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complaint, took evidence from the a number of cases which had been driver and a digger in the next room, referred up to them and which had and found, inasmuch as there was no originated under the old committee. difference in the turn at the end of the The first was a case of ‘Bad-Eye,' who day, that no injustice had been done was claiming an additional four hours him. He seemed satisfied to let the for rock-cleaning over and above what matter rest.

had been paid him. “Bad-Eye’is a conOct. 25. — Saw the Top boss and asked tentious individual who learned to dig him to replace some broken window- coal in Iowa, where it is mostly hard panes in the washhouse. Also to repair grubbing, and cannot properly oppose the chain and weight on the washhouse his opponent without bringing some door, so that it would close automatic- hate into it. ... ally. I found on coming out of the mine The next case was Check 58 and 59, this evening that it had been done. involving fifty-three hours for cleaning Oct. 27. — This morning took up with slate. At the request of the Board mem

- the matter of tools not being ber I had telephoned into the mine and properly sharpened. Too soft. He gotten these two young fellows out to promised to take it up with the testify. In the hearing of the previous blacksmith. He protested that the case I had kept one ear open for the blacksmith was expert in his line and signal bells in the engine-room, which could not understand the complaint. could be heard from where we were, and We also took up the matter of men hearing the signal to hoist men, I met not reaching their working-places by them at the pit-head and gave them starting-time. ...

some advice on what to say and how to

say it, when to talk and when not to [In answer to our question about the Pit

talk. One young fellow of nineteen or Committee, Mr. Wieck wrote: The Pit Committee is a grievance committee. Each mine

thereabouts proved an excellent wit

ness. It is generally dangerous to bring under the jurisdiction of the miners' organization has its own Pit Committee, elected by the

our people before the Commissioner in men employed at that mine and composed of such cases, stage fright often operating men actually working in or around the mine. against their interests. This CommisOrdinarily three men compose the Pit Com- sioner is noted for his bulldozing tacmittee. When a dispute arises between an tics and rapid-fire questioning, which individual miner and the mine manager and many times confuse and discomfit even no settlement is reached, the miner refers the committeemen if they be not well case to the Pit Committee, which is the first

the first experienced. step in a long series of courts set up for the

This youth told a straightforward adjustment of grievances in the unionized coal

story of the two of them having worked industry. . . . In the handling of the case by the Pit Committee and the mine manager,

on this fall for three full days and a the dispute is frequently settled on a basis of

settled on a basis of part of the fourth, doing no other work. common-sense and reasonableness.' - The This according to the contract would EDITOR]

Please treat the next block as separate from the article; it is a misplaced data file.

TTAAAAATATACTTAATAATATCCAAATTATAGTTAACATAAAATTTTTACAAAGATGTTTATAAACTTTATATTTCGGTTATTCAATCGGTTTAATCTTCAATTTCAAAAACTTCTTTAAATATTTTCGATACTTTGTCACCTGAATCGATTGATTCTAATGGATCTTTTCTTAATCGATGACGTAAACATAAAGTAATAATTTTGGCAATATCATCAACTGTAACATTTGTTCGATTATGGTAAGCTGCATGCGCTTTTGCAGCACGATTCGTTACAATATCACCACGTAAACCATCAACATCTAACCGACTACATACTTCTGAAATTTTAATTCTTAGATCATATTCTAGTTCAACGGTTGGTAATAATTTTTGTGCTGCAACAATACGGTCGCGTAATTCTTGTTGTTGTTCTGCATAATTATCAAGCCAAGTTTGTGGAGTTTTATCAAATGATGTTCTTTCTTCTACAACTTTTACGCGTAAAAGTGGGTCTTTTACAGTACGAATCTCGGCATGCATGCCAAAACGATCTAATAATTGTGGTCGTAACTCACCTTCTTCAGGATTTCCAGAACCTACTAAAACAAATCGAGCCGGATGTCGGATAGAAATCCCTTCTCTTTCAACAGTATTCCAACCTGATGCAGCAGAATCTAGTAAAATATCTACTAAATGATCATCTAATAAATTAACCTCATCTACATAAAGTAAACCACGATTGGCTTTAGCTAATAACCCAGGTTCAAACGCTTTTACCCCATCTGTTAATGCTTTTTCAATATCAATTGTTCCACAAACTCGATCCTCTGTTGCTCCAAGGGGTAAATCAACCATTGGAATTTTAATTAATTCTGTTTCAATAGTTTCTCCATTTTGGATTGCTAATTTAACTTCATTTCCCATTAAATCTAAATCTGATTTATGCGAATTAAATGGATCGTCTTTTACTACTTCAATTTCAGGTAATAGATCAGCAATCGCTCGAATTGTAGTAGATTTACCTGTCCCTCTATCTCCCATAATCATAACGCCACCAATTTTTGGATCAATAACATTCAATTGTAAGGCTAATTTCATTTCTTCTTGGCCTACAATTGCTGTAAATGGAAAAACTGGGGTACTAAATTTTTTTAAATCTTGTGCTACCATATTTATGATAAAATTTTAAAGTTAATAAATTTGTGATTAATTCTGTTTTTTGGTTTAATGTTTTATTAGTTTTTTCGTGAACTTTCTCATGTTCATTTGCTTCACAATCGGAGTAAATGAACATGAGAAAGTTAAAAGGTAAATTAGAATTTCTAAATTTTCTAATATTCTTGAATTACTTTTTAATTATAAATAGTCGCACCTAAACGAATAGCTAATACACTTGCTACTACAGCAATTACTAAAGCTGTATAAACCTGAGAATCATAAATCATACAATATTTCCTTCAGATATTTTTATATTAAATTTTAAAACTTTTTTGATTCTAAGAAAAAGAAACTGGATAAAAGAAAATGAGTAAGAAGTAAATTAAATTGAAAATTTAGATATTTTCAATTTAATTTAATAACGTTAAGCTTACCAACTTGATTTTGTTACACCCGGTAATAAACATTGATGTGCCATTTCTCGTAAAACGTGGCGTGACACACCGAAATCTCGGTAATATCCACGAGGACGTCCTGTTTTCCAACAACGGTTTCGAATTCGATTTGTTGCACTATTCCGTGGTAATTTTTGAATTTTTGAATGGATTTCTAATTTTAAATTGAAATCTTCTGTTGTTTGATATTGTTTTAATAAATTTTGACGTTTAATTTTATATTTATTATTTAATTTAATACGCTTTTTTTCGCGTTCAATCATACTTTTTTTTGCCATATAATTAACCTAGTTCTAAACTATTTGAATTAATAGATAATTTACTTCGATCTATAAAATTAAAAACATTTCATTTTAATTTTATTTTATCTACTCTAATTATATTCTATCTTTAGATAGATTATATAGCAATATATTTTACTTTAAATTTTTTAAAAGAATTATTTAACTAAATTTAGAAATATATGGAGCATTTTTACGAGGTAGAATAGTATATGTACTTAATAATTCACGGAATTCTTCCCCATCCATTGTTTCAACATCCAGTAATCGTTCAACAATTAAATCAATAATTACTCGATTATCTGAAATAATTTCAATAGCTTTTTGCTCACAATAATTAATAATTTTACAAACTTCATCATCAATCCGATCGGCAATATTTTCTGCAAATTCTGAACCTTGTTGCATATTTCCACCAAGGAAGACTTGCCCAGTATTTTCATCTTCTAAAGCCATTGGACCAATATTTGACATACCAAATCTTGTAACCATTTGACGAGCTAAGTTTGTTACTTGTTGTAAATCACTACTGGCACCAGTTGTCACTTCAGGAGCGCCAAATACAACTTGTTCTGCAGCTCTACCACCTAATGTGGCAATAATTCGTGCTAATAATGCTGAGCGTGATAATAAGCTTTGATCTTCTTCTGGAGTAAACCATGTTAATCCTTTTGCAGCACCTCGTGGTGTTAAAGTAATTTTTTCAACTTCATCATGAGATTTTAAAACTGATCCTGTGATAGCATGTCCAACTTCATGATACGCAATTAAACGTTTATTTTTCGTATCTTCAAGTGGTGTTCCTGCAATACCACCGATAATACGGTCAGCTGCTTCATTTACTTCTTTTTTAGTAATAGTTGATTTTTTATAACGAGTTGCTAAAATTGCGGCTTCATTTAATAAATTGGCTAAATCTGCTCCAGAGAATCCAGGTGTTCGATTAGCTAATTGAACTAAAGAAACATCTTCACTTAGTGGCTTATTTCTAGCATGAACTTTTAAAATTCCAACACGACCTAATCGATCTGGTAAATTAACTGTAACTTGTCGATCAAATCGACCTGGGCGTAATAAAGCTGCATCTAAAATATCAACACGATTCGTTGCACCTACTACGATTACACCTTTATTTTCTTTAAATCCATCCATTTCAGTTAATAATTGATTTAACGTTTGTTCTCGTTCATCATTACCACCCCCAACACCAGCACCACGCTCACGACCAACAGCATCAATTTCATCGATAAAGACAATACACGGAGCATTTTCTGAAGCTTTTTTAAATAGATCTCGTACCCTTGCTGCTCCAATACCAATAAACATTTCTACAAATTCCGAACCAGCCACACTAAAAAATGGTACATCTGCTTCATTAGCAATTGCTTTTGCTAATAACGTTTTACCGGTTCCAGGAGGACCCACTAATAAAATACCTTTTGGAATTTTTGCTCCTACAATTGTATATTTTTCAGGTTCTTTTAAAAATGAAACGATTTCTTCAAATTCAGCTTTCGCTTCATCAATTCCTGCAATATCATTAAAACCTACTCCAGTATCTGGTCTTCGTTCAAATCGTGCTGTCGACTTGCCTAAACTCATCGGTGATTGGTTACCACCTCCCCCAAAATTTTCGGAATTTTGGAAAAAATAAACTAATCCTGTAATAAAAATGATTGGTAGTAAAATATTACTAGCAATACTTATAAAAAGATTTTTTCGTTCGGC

entitle them to the amount of time

they claimed. C— claimed that, Nov. 2. — The Sub-Dist. Pres. was on according to the measurements of the job at eight o'clock along with the fall, they should have cleaned it the Asst. Supt. ... Then appeared in forty hours. the Operators' Commissioner and our The Commissioner in pursuance of Board member along with the Gen. his usual tactics snapped at the boy: Supt. Their purpose was to review 'Did you work at it all the time?' He

old fellow goessed. He and contin

replied that he did. “Stop for dinner?' the condition of his mule by one of 'Long enough time to eat it.' 'Did n't the drivers. The mule — this driver stop for lunch, nine or half past?' said — was unfit to be taken out of 'No.' 'Did n't stop for lunch?' 'No' the barn, had been worked too hard very emphatically. 'I said, No. and continuously; and that it was a

The Commissioner digressed. He shame to treat a dumb brute in that said, 'I knew an old fellow some thirty manner. He wound up by saying, ‘By years ago that never ate anything in God, I won't take him out! I don't the mine until dinner-time. Him and give a damn what you do!' you two are the only three coal-diggers The mine manager told him to take I ever heard of that did n't stop for a the mule and do what work he could mid-morning lunch.'

with him; that he had asked the comThe Board member spoke up: ‘Ipany for more mules but had not yet never ate lunch in the mine in my life.' received them; and that he intended to ‘By God, then you're a fourth one. take this mule out when he got the new

His purpose was obvious, but he ones. This failed to pacify Rosa, and failed to fluster the boy. I then asked upon seeing us, he appealed: 'I don't the lad if the stuff that had fallen was have to take this damn mule out, do I? easily broken up.

It's a damn shame and disgrace. The 'I'll say not!' was his answer.

Humane Society ought to be notified.' 'What did you break it with?' I I answered: 'Since you asked me, I asked him.

am telling you that as long as there is 'Twenty-pound hammer, furnished no danger to your health in handling by the company.'

the mule, you are supposed to take any The usual six- or eight-pound bam- mule that the company provides for mer used by the miner would have you. Do what work you can with him, made no impression on this slate, and and if he lays down on you, sit alongobviously the twenty-pound hammer side of him until he gets up. You are was proof that there was work to be not supposed to abuse him unduly to done there besides moving it, which get him to work.' had been the only thing taken into con- 'Well,' he said, 'can't I notify the sideration in arriving at the conclusion Humane Society?' and I told him: that forty hours was sufficient for the 'Your duties and rights as a citizen to removal of this fall.